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State of the 50+ in NYC 2014 Skip to content

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State of the 50+ in NYC 2014

This report is based on multiple data sources and examines demographics, published statistics and opinion polls to provide an overall picture of New York City’s population aged 50 and older.  We present evidence of the power of 50+ voters and information related to the needs of NYC’s older population on the dimensions of home, work, economic security, healthcare and age-friendly living.

The big backdrop to this story is the significant demographic shift toward an aging population that is in our midst - globally, nationally and also in New York City. According to the Organization for Economic Cooperation and Development (OECD), life expectancy in the U.S. increased by 8 years from 1970 to 2011 when it reached 78.7 years.  All across the U.S., the combination of increased life expectancy and an aging baby boom generation is driving a very fast growing 65+ population. Over the next two decades, the share of people living in New York City who are aged 65 and over will climb from 13% to 18%.  This population shift is bringing with it opportunities and challenges of a “longevity society” that will impact the economy, public policy, our communities, families and individuals.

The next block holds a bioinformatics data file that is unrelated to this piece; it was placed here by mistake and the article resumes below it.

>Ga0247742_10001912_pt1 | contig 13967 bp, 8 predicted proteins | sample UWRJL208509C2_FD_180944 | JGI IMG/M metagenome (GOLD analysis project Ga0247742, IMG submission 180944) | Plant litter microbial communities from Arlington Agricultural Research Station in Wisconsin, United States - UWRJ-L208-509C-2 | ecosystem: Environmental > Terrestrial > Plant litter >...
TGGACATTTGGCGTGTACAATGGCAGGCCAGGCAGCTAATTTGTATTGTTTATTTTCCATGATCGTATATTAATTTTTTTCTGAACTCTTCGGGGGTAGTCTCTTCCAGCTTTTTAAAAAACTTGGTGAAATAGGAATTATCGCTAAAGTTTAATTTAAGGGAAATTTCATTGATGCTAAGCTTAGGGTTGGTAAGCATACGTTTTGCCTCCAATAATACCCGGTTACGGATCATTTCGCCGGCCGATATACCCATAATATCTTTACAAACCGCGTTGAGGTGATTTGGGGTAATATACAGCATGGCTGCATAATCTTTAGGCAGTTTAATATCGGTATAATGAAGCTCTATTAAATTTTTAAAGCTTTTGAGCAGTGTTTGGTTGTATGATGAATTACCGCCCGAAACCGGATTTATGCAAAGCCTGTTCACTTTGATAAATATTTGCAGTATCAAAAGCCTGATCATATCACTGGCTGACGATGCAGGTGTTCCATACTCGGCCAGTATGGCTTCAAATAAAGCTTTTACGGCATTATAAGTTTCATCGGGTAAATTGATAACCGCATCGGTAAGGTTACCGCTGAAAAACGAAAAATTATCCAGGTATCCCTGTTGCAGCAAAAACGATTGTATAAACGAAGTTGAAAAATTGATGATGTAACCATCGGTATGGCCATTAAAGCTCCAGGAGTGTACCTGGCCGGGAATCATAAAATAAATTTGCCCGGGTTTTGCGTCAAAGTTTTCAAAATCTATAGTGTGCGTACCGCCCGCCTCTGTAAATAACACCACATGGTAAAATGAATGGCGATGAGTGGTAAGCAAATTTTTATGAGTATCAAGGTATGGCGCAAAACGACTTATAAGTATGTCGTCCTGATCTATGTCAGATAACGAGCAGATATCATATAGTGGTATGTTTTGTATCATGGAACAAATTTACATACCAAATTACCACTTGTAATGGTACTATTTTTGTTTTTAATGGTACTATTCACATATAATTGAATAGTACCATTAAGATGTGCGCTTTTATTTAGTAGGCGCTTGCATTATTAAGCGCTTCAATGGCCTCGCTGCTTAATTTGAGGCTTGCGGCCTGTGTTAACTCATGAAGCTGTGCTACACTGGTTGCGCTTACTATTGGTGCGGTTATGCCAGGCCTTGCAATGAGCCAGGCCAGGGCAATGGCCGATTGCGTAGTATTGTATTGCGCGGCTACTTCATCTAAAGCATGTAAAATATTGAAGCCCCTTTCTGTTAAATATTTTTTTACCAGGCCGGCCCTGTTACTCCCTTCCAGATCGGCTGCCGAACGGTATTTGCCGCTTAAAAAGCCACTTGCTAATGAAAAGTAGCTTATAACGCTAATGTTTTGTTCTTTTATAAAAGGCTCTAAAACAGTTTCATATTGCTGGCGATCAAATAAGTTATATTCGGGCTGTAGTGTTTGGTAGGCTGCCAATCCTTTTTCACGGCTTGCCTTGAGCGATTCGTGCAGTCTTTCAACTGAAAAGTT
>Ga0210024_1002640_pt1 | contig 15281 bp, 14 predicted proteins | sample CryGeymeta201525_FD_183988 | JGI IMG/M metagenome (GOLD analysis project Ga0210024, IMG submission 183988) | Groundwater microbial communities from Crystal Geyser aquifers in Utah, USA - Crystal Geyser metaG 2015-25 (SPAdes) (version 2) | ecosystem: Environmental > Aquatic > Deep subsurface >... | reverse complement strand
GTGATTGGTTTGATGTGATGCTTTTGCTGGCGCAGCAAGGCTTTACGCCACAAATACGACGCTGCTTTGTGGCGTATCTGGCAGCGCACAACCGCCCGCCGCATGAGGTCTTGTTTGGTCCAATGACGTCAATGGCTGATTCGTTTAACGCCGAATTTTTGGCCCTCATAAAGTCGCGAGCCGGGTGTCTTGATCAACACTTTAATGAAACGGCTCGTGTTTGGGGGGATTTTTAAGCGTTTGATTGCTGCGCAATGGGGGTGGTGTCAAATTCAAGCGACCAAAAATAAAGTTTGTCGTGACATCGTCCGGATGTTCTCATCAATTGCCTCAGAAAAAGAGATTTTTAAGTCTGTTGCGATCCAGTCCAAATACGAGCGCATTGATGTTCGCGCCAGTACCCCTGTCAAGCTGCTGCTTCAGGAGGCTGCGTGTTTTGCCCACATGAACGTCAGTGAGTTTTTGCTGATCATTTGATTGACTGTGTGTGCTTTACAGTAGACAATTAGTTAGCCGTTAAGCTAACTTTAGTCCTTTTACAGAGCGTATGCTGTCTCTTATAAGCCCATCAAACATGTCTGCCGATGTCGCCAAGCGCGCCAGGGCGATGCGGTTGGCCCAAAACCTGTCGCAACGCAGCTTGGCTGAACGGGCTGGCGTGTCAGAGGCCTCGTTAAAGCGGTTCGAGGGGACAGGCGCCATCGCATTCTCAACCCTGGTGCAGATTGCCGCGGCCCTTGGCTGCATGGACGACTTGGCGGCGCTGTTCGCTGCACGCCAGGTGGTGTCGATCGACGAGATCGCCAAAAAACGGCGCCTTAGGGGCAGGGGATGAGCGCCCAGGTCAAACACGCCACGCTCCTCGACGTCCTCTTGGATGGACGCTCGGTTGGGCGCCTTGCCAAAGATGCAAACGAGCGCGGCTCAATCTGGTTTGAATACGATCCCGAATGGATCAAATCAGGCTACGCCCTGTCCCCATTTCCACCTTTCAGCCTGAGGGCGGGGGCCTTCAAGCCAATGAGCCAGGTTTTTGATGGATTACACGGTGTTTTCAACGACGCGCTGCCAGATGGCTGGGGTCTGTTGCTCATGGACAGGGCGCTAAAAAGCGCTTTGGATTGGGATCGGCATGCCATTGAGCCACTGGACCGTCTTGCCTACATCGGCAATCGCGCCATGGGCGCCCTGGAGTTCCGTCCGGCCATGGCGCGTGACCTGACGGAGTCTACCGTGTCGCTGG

Some issues of importance for older New Yorkers highlighted in this report are not so new – for example, family caregiving and retirement security - but they are newly reaching critical mass such that they require attention from policy makers and legislators. Other dynamics affecting this population are relatively more contemporary such as workforce changes; identity theft and fraud threats to economic security; and a shift in family and household compositions from predominantly married couples toward more single and multigenerational households; as well as growing multicultural representation.   

It is our hope that the data and findings here will be useful for NYC policy makers, community based organizations and elected officials to strengthen the City as a place for its 50+ residents to live and thrive in a longevity society.

For more information, contact Angela Houghton at

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